Album Review – Underworld


Underworld -‘Barbara, Barbara, We Face A Shining Future.’ (Caroline International)

This year marks twenty years since Underworld’s most famous moment ‘Born Slippy’ was a massive hit, helped in no small part, if we’re honest, by its appearance in Trainspotting. The reality is, of course, that there was always more to Underworld than just that song, and that they were a dance act who had more vision and ideas than simply just producing a few bangers for nights out. With this album, Underworld underline that once more.

This is their first album in six years, and the reality is that this is an act who just sound totally invigorated. It opens with the first single ‘I Exhale’ and over the course of seven tracks and three quarters of an hour deliver music that is both for the head and feet, and indeed, ultimately the heart
The strong opening continues throughout the album. ‘If Rah’ is a hypnotic electro-workout, while the closing ‘Nylon Strung’ is a sublime finish to an excellent record.

The urge in the digital age may be to cherry-pick tracks or simply just move onto the next track. Not only does this album hold your attention, but when it’s over the urge is to play it once more. I was sent this album to review, but the fact of the matter is that if I had bought a copy, I would be thrilled. There’s scarcely a foot put wrong here. This is no 90s revival, but a modern record that should delight old fans and win new ones.


Barbara, Barbara, We Face A Shining Future is out now on Caroline International.

Festive Fifty Stuff for a Friday

John Peel and his wife Sheila, affectionately known as The Pig

I’m glad that quite a few people have been enjoying these Peel posts. I won’t be doing these forever, or I may take a different approach to these, but for the time being, I will do a few more Festive Fifty posts (the only annoying thing about them is just how long they take to do!)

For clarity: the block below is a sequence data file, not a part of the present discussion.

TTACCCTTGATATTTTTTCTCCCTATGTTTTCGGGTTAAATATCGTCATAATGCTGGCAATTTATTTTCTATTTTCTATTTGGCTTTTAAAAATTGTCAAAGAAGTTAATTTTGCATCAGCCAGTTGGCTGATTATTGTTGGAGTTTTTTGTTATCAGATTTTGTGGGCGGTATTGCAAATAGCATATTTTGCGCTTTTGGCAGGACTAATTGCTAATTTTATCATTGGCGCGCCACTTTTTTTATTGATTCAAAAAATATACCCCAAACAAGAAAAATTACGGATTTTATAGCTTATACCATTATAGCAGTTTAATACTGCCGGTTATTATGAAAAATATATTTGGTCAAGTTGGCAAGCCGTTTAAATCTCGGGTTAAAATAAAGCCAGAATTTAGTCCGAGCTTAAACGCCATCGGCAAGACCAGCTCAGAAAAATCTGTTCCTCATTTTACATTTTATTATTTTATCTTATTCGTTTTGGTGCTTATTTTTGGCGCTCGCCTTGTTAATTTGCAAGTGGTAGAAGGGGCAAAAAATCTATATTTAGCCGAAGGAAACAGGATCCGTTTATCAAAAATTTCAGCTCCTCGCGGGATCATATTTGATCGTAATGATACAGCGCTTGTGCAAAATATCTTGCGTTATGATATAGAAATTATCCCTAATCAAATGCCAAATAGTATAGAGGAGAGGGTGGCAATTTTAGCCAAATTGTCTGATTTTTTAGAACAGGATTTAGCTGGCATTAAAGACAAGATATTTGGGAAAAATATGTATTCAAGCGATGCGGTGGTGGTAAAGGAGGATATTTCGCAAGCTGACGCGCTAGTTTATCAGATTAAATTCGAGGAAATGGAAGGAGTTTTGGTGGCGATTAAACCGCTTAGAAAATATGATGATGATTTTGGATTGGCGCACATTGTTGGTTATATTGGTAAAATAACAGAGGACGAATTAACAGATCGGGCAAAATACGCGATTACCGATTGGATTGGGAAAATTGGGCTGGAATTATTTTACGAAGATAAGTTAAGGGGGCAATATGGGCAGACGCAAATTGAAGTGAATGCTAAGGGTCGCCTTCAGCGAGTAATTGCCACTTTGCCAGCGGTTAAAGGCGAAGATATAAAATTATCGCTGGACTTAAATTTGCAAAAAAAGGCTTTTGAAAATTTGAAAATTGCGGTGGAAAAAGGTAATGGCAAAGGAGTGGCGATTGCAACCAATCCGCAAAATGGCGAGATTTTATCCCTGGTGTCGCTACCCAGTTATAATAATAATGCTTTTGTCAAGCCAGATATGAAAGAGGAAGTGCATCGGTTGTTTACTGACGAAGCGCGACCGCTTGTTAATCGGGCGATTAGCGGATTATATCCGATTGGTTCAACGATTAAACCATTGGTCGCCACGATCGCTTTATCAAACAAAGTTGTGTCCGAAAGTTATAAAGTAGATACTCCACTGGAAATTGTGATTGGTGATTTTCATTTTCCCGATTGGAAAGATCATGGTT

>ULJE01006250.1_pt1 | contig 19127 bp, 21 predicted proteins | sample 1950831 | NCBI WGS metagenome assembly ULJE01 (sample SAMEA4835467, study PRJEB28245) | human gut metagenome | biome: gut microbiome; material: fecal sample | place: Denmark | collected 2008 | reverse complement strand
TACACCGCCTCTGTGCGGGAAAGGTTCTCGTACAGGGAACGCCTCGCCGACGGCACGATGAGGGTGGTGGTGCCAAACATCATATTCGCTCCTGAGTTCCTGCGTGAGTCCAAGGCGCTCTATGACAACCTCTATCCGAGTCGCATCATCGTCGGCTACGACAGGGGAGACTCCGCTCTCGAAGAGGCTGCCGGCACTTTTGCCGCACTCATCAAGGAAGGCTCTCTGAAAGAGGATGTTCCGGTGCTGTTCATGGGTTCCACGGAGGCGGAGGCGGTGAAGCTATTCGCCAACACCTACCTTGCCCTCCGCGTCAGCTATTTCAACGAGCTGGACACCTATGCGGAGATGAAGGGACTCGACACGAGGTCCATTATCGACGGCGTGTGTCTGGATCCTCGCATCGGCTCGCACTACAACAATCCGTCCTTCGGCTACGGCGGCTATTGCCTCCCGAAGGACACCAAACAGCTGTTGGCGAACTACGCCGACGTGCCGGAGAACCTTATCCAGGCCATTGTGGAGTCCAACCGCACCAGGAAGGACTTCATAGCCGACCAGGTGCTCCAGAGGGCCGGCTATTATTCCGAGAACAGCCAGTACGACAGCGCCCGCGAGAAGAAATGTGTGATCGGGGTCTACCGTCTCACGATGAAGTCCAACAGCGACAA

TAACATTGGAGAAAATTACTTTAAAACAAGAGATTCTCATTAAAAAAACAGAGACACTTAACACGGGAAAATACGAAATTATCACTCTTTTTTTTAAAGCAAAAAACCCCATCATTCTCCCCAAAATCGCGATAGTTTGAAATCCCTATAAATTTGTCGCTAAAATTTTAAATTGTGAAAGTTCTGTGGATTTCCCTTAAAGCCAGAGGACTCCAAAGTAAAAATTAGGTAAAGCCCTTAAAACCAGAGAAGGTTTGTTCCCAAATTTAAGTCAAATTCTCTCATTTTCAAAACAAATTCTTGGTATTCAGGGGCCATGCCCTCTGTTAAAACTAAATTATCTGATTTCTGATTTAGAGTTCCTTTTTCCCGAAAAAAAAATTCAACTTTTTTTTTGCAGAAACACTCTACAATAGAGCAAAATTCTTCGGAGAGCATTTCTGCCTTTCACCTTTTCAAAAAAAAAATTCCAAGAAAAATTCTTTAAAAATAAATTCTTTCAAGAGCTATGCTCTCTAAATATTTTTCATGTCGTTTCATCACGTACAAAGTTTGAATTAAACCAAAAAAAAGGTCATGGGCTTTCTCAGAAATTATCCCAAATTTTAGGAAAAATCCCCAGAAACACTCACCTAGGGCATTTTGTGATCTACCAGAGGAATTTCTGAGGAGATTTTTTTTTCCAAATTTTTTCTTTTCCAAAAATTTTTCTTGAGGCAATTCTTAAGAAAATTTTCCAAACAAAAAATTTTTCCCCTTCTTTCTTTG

First up, a band who have evolved constantly over the last thirty years, even if they only released five studio albums and one compilation in that time. It’s hard to imagine it not being worth the wait, though. Green Gartside and his merry men:

Scritti Politti -‘Faithless.’ mp3 (1982 Festive Fifty no.13)

One of the most heartbreaking bands ever, with surprisingly their only festive fifty entry:

Trembling Blue Stars -’Abba On the Jukebox.’ mp3 (1996 Festive Fifty no.19)

Morrissey had many entries in the Festive Fifty with the Smiths and for the first few years of his solo career, quite a few too. This was the last of his:

Morrissey -’November Spawned A Monster.’ mp3 (1990 festive Fifty no.16)

Underworld only ever had two entries in the Festive Fifty, no surprise that this epic track was one of them.

Underworld -‘Born Slippy (NUXX).’ mp3 (1996 Festive Fifty no.5)

Another band I remember hearing on Peel and scrawling on my school bag…

Huggy Bear -‘Herjazz.’ mp3 (1993 Festive Fifty no.3)

Over the place of a decade, John Peel gave a lot of coverage to Cornershop. This was their final entry.

Cornershop featuring Bubbley Kaur -‘Topknot.’ mp3 (2004 Festive Fifty no.40)

An aching anthem about being an outsider…and this time, Morrissey wasn’t the singer

Bronski Beat -’Smalltown Boy.’ mp3 (1984 Festive Fifty no.48) (N.B. This is from my vinyl copy of the Age Of Consent and is a bit crackly in places)

As mentioned previously, The Wedding Present were up there with The Smiths and The Fall in terms of entries. This is my favourite song of theirs to make the Festive Fifty

Wedding Present -’My Favourite Dress.’ mp3 (1987 Festive Fifty no.6)

Rather like Blur, Radiohead actually seemed to do better on the Festive fifty further into their career than earlier on:

Radiohead -‘There, There.’ mp3 (20003 Festive Fifty no.37)

And finally, mad, and wonderful -Spizzenergi:

Spizzenergi -’Where’s Captain Kirk?’ mp3 (1980 Festive Fifty no.40)

Have a good Friday!